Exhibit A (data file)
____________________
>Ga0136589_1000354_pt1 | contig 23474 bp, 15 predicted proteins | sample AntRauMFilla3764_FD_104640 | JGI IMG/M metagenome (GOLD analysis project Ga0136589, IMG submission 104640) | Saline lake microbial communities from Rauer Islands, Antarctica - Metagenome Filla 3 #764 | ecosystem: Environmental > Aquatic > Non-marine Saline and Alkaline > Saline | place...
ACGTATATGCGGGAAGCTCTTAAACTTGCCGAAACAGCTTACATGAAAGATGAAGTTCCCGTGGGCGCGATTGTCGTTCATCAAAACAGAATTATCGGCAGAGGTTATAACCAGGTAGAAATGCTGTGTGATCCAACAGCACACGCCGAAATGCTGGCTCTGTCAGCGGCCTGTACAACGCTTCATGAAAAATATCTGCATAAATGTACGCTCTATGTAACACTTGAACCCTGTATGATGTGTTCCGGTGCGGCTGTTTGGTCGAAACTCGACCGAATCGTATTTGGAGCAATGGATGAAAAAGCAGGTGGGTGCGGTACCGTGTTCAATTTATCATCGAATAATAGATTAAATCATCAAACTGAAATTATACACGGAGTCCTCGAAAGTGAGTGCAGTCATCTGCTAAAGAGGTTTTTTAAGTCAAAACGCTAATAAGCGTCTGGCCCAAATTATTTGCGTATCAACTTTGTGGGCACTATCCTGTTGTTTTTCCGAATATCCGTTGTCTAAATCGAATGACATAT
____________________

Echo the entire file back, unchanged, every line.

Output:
>Ga0136589_1000354_pt1 | contig 23474 bp, 15 predicted proteins | sample AntRauMFilla3764_FD_104640 | JGI IMG/M metagenome (GOLD analysis project Ga0136589, IMG submission 104640) | Saline lake microbial communities from Rauer Islands, Antarctica - Metagenome Filla 3 #764 | ecosystem: Environmental > Aquatic > Non-marine Saline and Alkaline > Saline | place...
ACGTATATGCGGGAAGCTCTTAAACTTGCCGAAACAGCTTACATGAAAGATGAAGTTCCCGTGGGCGCGATTGTCGTTCATCAAAACAGAATTATCGGCAGAGGTTATAACCAGGTAGAAATGCTGTGTGATCCAACAGCACACGCCGAAATGCTGGCTCTGTCAGCGGCCTGTACAACGCTTCATGAAAAATATCTGCATAAATGTACGCTCTATGTAACACTTGAACCCTGTATGATGTGTTCCGGTGCGGCTGTTTGGTCGAAACTCGACCGAATCGTATTTGGAGCAATGGATGAAAAAGCAGGTGGGTGCGGTACCGTGTTCAATTTATCATCGAATAATAGATTAAATCATCAAACTGAAATTATACACGGAGTCCTCGAAAGTGAGTGCAGTCATCTGCTAAAGAGGTTTTTTAAGTCAAAACGCTAATAAGCGTCTGGCCCAAATTATTTGCGTATCAACTTTGTGGGCACTATCCTGTTGTTTTTCCGAATATCCGTTGTCTAAATCGAATGACATAT